PAUL JAY: When one looks at what’s happened to a large extent in popular culture, certainly what’s happened in terms of the growing inequality gap in terms of economics, ordinary working people who had some sense of stability from an economy that used to be far more reliable, and with that ideological and institutional beliefs that seemed far more reliable, and a lot of that seems up in the air now. People feel very threatened, both economically and in terms of their core beliefs. They feel like this society doesn’t believe in much of anything anymore.That leads, I think, leads people with some legitimacy to think that a lot of the leadership of the Democratic Party and their promises are such hypocrisy, and that some of this violence needs to be laid on their doorstep. When the charge for gun control is led by that leadership of the Democratic Party, it feels hypocritical, because they’re not dealing with some of the conditions that lead to so much mental illness, so much psychosis in this society. The numbers of these mass shootings are certainly increasing. This feeling that society’s spinning out of control, and that the Democratic Party leadership has a lot to do with that, and of course that gets exaggerated, because it’s not like when the Republicans are in power it’s better, but this all gets manipulated a lot. Anyway, what are your thoughts, Dr. Horne?GERALD HORNE: I would say that there are profound sociological reasons for what is occurring with regard to mass shootings. First of all, consider the fact that overwhelmingly and disproportionately those who pull the trigger are men. We should not take that for granted. We should instead seek to analyze why that might be the case, and it does not take an expert in sociology to quickly arrive at the conclusion that many men in this country have been unsettled by the changing role of gender in this country, by the enhanced role and authority of women, by the rise of feminism. There hasn’t been an adequate ventilation and discussion of this particular question, and as a result, it has left many men without any kind of understanding of what’s going on in the society in which they’re operating, leading men, as the saying goes, many men at least, to cling with bitterness to their guns.Secondly, with regard to foreign policy, I find it quite striking that a central aspect of U.S. foreign policy in recent decades has not only been war, that is to say settling political and sociological problems from the barrel of a gun, be it Libya, or Iraq, or Afghanistan, but also helping to fuel a certain kind of religious zealotry, particularly in pre-1979 Afghanistan, and not least in pre-2011 Libya, and then of course that particular phenomenon comes home to roost with the killing in Texas engineered by Nidal Hasan, the killing at the Pulse nightclub, for example. That general idea of settling political and sociological problems through the barrel of a gun should not be thought of as just an exemplar of religious zealots such as Nidal Hasan in Texas. It’s part of the U.S. culture, as noted in our previous segment, going back to European settlement in the 1600s.PAUL JAY: Look at Hollywood movies and television shows, at the number of movies and shows that glorify the most outlandish amounts of killing and slaughtering. That’s not new. We’ve had decades of that kind of culture developing. Again, I go to ordinary working people that buy into this kind of God, gun, and country ideology. It’s a legitimate concern when they look at what the kind of stuff that Hollywood produces, the level of violence of it, but I also think one of the points that the NRA woman made had a kernel of truth to it. I mean in the town hall CNN organized. According to her, there were 39 points where the young man that did the shooting was in connection with the state or social agencies in some ways, whether it was the police force or some kind of social agencies, and they kept diagnosing him as having mental illness. They saw some of his very threatening posts on social media.DANA LOESCH: We have to start, number one, following up on red flags. 39 times in the past year, it was law enforcement or it was social services that went to this individual’s home.PAUL JAY: The irony of her statement is, she supports — and the NRA and that right –precisely supports the kind of politics that cuts back on social services, that cuts back on mental healthcare, that cuts back on public health interventions. The lack of interventions in the schools, which is partly a resource question and partly a lack of agenda, but the number of severely depressed, disturbed kids that simply go through school … Now, most of them don’t shoot anybody, but often they shoot themselves. Suicide rates are also skyrocketing. It’s not just about mass shootings.Why is there such an opiate epidemic? This society is sick. The people who only focus on gun control, and here again I would point to the leadership of the Democratic Party and much of the liberal class that think gun control is the answer, without dealing with the issue of the rot in the society that is so screwing up people’s heads that massive drug addiction, deep depression, high suicide rates … We talk about that healthy society, and yes, of course, let’s also talk about gun control, but not to talk about the rest, that is hypocrisy.GERALD HORNE: First of all, with regard to Hollywood, it’s well known, point A, that that particular industry, in the film and television, has a more than normalized complement of executives at the top who tend to be campaign donors to the Democratic Party. Point B, as your comment suggested, the cultural products that they produce tend to glorify violence. Then point C is that the ratings agencies are much more willing to censor, if you like, scenes of sexuality as opposed to scenes of violence, and let ‘er rip when it comes to scenes of violence.Then there’s the question of mental health, which is quite tricky, because on the one hand, it would be a mistake, as the Republicans are tending to do, to lay this tragedy at the doorstep of mental illness. As suggested, there are many people who have mental problems who do not necessarily pick up an AR-15, and march into a public school, and mow people down. At the same time, the Republicans are pleading inconsistent accounts, as the lawyers like to say, because on the one hand they’re trying to point the finger of accusation at mental health. On the other hand, they’re defunding government programs that address mental health. Obviously, they can’t have it both ways. They are pleading inconsistent accounts, and certainly they need to be held to account for their inconsistent hypocrisy.PAUL JAY: This thing that this NRA woman says at the town hall, where she over and over again called this young man, the shooter, a monster, “He’s a monster.”DANA LOESCH: I don’t believe that this insane monster should have ever been able to obtain a firearm. This monster carrying bullets to school, carrying bullets to school …PAUL JAY: No, he’s another child of ours. He’s one of our kids. He wasn’t born a monster. If what he did was monstrous, not if, what he did was monstrous — but how does he become that kind of monster? She doesn’t want to deal with that whatsoever. She wants to demonize him. It’s virtually back to this good and evil argument. Somehow he’s an evil seed, and the good — God, guns, country — we need to go get these monsters. Of course, to do that, we need our guns.GERALD HORNE: I think what you’re saying is another problem, as well, which is that it’s well known that in this country, when there are prickly and tricky political and sociological problems, there is a tendency not to analyze the society, the soil from which these problems grow, but to denounce individual proxies. You see that in particular with regard to what happens in the black community, for example. That is to say, rather than denouncing white supremacy, or the legacy of slavery and Jim Crow, ongoing racism, etc., there is a laser-like focus on the imagined frailties and debilities, for example, of single black mothers.You see that as not necessarily isolated with regard to the black community. You see this also with regard to this question of mass shootings. Rather than do a historical analysis of European settlement, and colonialism, and dispossession of Native Americans, which would then lead to an indictment of society, it’s much easier to affix individual blame on a particular teenager, as is happening in Florida as we speak.PAUL JAY: Just to pick up on something you said, in terms of the history of this ideology of the right to have a gun, and how connected it is with the God, and country, and so on, it wasn’t all that long ago it was considered a right by a lot of Southerners, white Southerners, they have a right to lynch black people.GERALD HORNE: Sure. Once again, there is a reluctance to dig too deeply with regard to the nettlesome problems of this society. You see this, as you have suggested a moment or two ago, with regard to some of the liberals on Capitol Hill. That is to say, when there is a kind of tragedy that has just unfolded in Florida, the mantra is, “That’s not who we are.” That is to say, “This is not a problem of these United States of America and the kind of society that has developed over the decades and centuries ago.” If you take that particular point of view, that leaves you with an individual analysis of looking at the real and imagined problems of individuals, which fundamentally does not get you anywhere, because it does not lead to profound and sweeping changes of society, which is so desperately needed in this country.PAUL JAY: Yeah, it leads to more shootings in schools. Thanks very much for joining us, Gerald.GERALD HORNE: Thank you.PAUL JAY: Thank you for joining us on The Real News Network.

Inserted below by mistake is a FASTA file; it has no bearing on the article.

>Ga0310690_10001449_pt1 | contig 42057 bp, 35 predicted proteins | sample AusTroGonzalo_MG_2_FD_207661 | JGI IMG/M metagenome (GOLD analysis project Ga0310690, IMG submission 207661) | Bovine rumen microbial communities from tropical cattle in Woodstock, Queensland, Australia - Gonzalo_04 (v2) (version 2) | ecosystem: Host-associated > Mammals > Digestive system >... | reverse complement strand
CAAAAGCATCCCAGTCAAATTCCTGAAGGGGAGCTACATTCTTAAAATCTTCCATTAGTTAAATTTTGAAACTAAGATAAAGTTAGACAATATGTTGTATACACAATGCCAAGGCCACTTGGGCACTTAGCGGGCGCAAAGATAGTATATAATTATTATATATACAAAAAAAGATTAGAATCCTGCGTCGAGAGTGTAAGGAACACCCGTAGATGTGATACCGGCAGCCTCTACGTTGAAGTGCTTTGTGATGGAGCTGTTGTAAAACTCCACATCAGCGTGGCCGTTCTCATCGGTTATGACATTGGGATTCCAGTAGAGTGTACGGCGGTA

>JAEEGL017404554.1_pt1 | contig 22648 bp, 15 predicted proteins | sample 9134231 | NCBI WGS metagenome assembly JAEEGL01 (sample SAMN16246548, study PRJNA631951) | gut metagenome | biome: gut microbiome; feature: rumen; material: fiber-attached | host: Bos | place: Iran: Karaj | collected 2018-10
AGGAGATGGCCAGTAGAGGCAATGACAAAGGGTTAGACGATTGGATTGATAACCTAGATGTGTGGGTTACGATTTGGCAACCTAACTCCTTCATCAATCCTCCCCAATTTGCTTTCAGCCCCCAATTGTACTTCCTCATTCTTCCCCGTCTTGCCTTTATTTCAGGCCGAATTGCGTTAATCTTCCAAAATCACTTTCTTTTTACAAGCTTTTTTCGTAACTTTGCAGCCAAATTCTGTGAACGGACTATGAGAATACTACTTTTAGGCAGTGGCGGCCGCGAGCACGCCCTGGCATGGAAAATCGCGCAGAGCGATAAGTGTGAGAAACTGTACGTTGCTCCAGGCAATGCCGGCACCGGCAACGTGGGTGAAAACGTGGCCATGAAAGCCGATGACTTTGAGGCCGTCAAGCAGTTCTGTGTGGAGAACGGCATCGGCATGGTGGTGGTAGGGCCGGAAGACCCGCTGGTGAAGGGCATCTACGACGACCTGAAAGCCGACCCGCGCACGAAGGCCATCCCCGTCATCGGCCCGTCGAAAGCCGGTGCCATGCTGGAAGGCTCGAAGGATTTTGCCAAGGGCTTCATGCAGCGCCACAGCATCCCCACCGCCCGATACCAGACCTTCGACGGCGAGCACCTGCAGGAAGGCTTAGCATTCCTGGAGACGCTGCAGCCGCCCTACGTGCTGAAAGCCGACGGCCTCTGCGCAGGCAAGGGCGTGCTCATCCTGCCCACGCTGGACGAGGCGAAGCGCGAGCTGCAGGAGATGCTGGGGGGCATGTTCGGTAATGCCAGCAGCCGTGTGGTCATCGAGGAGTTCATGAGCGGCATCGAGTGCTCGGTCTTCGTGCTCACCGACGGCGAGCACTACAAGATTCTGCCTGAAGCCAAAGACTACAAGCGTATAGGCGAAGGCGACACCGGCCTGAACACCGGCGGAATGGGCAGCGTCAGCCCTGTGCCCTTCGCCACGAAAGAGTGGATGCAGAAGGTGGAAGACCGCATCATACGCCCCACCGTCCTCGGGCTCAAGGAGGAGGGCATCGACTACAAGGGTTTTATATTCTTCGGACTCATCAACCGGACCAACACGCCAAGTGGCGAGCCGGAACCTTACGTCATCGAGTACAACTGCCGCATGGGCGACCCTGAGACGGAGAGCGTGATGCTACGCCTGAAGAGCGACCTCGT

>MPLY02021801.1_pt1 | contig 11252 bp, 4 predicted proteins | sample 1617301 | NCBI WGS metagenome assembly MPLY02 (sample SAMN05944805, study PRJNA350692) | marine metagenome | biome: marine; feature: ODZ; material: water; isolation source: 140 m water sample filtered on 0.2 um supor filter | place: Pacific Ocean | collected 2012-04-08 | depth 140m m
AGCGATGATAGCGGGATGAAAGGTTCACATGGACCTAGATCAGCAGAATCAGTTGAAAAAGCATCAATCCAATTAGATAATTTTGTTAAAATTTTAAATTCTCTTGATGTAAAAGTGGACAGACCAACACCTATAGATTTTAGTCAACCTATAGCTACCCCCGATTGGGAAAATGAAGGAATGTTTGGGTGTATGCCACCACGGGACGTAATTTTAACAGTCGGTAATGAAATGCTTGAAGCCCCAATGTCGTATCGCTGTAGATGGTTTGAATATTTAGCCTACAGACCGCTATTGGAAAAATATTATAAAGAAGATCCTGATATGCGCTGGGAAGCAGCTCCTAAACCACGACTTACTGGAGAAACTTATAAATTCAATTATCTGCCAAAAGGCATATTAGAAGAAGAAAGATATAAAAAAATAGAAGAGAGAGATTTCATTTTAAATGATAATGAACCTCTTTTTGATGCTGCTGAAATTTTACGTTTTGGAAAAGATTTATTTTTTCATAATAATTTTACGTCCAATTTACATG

Far from peaceful Venezuelan opposition groups